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Motivating a Young Workforce

Benefits, Retention, Motivation, Survey, Pay
Posted by Seghers, Ray at Monday, 04/19/2010 12:36 pm
 
  • Currently 3.1/5 Stars.
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3.1 from 38 votes
 
 
Several years ago I had a large client with a very young employee population. Almost all of them were well under 25. As might be expected with this population turnover was very high, exceeding 100% in some areas. Management wanted to change this situation but they were unclear on how to proceed so they turned to HR for guidance. HR already had an idea about what was going on so they suggested conducting a rather conventional employee survey focusing on benefits and compensation.

Although they were primarily interested in the two product lines where turnover was the greatest, they decided to survey all five product lines at the selected locations. This would provide us with an informal control group to help us better understand the survey results of the target groups.

As the company expected, there were major differences in the survey scores across the product lines. As the outsider, I asked the obvious question: Why are some of these lines so positive and others so negative?

I was very impressed that management had a very good understanding of these product lines and listed a number of factors for each group explaining their strengths and weaknesses. What I thought was interesting was not the specific factors per se but the fact that management had such a detailed understanding of the situation that employees were in and had the flexibility to offer different packages to different product lines.
Wow! Knowledge and the ability to do something about it. Quite a rarity.

But there was a catch. HR and the management team disregarded their knowledge of their employees and proposed doing the same old thing. No “outside-the-box” thinking here. Yes, they understood the nature of the situation that these employees were in but they didn’t really understand what these employees needed. The knowledge paradox. They figured that offering all of their employees a 401(k) plan would do the retention trick. But they failed to realize that few, if any, of these employees would ever vest in the plan.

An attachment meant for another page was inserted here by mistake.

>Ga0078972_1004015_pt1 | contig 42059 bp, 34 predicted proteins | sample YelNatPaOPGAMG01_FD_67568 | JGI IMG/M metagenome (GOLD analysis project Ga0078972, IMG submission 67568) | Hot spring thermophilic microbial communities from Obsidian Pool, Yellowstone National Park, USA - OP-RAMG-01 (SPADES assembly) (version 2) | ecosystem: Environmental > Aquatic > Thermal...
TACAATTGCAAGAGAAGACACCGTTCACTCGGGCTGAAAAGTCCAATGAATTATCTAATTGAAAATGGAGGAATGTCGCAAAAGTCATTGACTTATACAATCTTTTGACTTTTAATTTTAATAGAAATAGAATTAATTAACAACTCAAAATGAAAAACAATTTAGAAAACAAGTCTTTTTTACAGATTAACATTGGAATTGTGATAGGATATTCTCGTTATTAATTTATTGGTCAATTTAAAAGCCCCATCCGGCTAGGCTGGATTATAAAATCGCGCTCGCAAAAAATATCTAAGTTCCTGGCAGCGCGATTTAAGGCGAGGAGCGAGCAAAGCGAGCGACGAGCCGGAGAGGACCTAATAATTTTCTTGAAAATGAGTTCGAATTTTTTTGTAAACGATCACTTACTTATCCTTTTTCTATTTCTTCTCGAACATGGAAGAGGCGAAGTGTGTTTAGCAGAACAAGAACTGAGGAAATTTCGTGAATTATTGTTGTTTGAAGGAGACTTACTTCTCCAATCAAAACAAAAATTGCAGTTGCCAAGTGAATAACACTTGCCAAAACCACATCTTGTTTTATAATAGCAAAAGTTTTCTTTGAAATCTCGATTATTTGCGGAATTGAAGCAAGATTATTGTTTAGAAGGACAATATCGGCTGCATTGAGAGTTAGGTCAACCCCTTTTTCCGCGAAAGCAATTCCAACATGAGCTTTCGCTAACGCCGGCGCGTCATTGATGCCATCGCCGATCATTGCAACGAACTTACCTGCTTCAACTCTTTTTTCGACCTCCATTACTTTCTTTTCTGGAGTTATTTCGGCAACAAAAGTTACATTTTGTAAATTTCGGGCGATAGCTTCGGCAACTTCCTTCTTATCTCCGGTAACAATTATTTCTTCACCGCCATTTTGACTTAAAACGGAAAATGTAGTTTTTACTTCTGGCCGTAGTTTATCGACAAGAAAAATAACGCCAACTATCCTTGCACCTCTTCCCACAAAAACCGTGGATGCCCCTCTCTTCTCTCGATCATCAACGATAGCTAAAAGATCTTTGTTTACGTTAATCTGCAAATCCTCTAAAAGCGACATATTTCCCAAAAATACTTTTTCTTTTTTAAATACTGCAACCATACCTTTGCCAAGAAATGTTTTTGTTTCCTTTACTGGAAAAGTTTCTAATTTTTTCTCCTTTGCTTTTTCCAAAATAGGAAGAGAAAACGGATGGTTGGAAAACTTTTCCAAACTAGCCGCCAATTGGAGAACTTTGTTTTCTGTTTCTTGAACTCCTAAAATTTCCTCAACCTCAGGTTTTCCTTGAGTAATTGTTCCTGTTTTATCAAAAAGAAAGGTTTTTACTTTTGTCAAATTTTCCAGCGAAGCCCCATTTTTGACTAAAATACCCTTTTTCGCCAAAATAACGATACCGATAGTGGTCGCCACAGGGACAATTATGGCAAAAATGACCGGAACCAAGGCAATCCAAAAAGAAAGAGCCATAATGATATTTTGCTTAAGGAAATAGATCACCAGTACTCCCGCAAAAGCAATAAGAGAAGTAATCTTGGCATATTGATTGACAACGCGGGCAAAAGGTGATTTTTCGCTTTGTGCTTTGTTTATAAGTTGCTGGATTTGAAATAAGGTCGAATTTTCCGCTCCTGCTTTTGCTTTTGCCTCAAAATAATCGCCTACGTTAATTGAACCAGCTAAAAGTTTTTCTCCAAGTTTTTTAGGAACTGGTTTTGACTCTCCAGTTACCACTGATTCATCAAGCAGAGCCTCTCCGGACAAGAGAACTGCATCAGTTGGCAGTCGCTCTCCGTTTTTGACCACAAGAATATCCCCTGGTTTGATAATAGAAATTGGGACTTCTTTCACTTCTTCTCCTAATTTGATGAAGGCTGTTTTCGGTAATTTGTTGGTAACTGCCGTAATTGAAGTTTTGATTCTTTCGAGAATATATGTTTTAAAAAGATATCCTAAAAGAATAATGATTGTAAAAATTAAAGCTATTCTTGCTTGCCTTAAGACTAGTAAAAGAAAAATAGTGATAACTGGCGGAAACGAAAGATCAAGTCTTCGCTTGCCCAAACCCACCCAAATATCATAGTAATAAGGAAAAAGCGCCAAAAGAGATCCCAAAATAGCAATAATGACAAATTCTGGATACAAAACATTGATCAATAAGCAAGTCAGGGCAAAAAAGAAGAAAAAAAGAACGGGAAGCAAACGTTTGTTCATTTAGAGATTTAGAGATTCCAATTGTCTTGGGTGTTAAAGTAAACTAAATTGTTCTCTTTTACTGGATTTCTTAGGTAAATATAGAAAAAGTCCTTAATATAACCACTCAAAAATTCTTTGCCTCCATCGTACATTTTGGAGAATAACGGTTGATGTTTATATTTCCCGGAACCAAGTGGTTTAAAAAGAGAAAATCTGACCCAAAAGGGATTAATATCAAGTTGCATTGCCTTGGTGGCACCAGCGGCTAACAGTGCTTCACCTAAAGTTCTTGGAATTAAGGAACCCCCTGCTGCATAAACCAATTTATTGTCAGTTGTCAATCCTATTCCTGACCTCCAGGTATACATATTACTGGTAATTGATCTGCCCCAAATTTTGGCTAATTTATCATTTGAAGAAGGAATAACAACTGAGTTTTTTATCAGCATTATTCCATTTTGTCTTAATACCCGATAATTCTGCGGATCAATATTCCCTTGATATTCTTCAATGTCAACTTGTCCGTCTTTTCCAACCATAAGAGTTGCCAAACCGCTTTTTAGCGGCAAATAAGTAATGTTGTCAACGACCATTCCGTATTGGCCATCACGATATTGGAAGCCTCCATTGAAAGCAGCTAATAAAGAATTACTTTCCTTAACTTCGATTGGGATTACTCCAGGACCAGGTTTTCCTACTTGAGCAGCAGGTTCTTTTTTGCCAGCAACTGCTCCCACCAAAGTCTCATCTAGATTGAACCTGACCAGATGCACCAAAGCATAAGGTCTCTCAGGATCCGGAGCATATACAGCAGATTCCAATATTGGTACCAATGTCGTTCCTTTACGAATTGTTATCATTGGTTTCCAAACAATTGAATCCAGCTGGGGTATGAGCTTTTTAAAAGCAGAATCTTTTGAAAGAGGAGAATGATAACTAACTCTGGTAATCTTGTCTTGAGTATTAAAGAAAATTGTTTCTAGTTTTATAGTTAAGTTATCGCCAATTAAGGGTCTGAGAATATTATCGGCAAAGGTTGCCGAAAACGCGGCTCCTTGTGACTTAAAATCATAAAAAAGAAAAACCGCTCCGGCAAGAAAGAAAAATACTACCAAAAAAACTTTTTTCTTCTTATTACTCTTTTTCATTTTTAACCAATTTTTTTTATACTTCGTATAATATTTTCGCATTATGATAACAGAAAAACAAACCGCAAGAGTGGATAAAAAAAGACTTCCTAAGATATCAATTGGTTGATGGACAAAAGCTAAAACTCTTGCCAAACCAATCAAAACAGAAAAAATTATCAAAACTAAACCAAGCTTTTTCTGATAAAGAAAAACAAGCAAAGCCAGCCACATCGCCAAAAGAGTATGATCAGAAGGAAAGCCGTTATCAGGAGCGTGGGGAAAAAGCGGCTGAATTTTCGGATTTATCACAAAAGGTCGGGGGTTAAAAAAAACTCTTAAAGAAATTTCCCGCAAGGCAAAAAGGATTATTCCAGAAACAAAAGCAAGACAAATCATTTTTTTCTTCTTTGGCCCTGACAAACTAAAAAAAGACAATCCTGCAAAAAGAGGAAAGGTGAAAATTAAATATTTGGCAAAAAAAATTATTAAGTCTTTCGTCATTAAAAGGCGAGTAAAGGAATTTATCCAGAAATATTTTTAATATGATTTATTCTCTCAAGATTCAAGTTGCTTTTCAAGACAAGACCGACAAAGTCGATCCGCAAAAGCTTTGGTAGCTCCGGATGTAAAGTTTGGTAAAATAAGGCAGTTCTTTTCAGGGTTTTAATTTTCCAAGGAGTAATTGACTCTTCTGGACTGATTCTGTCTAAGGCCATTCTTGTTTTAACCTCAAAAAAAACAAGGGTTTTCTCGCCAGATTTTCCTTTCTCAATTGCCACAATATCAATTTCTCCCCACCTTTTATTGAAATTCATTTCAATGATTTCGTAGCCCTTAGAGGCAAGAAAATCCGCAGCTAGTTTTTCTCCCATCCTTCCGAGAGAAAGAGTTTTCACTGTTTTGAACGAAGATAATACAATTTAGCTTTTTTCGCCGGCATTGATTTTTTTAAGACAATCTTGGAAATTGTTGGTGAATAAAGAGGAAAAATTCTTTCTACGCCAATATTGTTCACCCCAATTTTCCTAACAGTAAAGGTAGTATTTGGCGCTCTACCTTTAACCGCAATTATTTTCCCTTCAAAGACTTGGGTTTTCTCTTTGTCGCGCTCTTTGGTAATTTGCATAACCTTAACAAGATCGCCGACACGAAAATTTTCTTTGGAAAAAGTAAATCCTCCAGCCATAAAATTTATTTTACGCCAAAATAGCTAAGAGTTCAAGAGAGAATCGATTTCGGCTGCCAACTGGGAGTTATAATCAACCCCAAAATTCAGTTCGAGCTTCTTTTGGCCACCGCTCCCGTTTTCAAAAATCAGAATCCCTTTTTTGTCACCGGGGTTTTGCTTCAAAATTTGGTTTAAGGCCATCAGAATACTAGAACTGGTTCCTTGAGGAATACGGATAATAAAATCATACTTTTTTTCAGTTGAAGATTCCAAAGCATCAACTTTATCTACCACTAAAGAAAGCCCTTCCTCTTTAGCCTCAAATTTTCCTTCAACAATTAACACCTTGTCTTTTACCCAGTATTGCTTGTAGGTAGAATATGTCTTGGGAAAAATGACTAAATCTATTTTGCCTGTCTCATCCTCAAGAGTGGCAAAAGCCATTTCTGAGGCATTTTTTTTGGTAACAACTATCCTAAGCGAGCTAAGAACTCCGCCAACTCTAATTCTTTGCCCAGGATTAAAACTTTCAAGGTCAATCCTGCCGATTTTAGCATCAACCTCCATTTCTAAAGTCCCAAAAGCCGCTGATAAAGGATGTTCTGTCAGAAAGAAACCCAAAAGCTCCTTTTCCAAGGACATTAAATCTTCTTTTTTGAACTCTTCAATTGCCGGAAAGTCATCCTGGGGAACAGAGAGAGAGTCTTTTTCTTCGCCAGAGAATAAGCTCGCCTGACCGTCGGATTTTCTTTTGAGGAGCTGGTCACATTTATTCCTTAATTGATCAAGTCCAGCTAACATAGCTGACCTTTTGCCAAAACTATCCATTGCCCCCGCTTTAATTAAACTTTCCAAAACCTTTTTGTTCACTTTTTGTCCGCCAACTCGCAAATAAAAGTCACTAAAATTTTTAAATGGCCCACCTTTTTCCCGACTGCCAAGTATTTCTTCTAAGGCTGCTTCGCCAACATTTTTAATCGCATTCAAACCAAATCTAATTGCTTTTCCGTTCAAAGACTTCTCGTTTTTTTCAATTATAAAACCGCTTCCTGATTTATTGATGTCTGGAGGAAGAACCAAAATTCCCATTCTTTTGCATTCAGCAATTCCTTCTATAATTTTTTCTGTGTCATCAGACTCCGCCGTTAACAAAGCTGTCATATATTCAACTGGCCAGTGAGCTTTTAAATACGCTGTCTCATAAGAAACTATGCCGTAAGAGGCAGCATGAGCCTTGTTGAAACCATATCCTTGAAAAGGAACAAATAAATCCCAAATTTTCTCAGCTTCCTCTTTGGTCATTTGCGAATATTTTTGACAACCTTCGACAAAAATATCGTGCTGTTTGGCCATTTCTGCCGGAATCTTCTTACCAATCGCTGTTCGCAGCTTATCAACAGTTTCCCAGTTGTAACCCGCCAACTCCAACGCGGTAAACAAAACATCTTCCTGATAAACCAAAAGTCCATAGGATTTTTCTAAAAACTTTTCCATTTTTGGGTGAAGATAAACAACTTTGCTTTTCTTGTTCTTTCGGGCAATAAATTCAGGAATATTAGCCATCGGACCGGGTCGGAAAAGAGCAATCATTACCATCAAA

But even more importantly, they failed to realize that very young workers are not motivated by retirement plans in the first place. Maybe they should be, but the fact is, they aren’t. This “reward” had little value in the eyes of the employees and would have no impact on retention whatsoever. I mentioned to the HR team that the company would get a bigger impact on retention by giving these employees raises at the proper time – at the critical retention leverage point.

So, when is the critical retention leverage point for each product line? For one line they said that if they could keep employees for 8 months then they were likely to keep them around for a while. For another line the critical time was 3 months. Again, management was able to differentiate the needs of the different groups. We had a tremendous leverage point.
I then asked when they did performance reviews and raises for new employees. Without skipping a beat, they said 6 months. Was this on a stone tablet somewhere? What is the magic of 6 months?

Well, getting a raise at 6 months might be very helpful for the 8 month line but not for the 3 month line. Most of these employees never lasted long enough to get to the review period. Shouldn’t the review period and comp plan be tied to the characteristics and needs of the group? The company had the flexibility to do this and the cost was going to be less than the cost of the revolving door that they had now.

They had the knowledge and the ability to do something about it but they didn’t link this to their retention strategy. They just kept doing what they had always done. The good news is that now they understand the power of what they could do and they had the additional feedback from their employees to help guide them to even greater success. We got them to see the box and to peer over the edge.

As managers, I’m sure that we believe that we understand our employees and that we can design organizational structures and programs to build and maintain a dedicated work force. However, we should really re-examine this belief, especially as we bring new employees on board. We must recognize that there are age differences and cultural differences. Each employee is in a different part of the career cycle. Learn what they need – what you need to do to keep them. Keeping employees longer will improve organizational performance and reduce your hassles.

  • Ray Seghers Thanks for your comment, Karena. Certainly there was no intent to demean anyone. The different "product lines" in which employees worked created very different work situations for employees. One of the advantages of using an employee survey is that you learn what the real people in your units really want and need.
    04/28/2010

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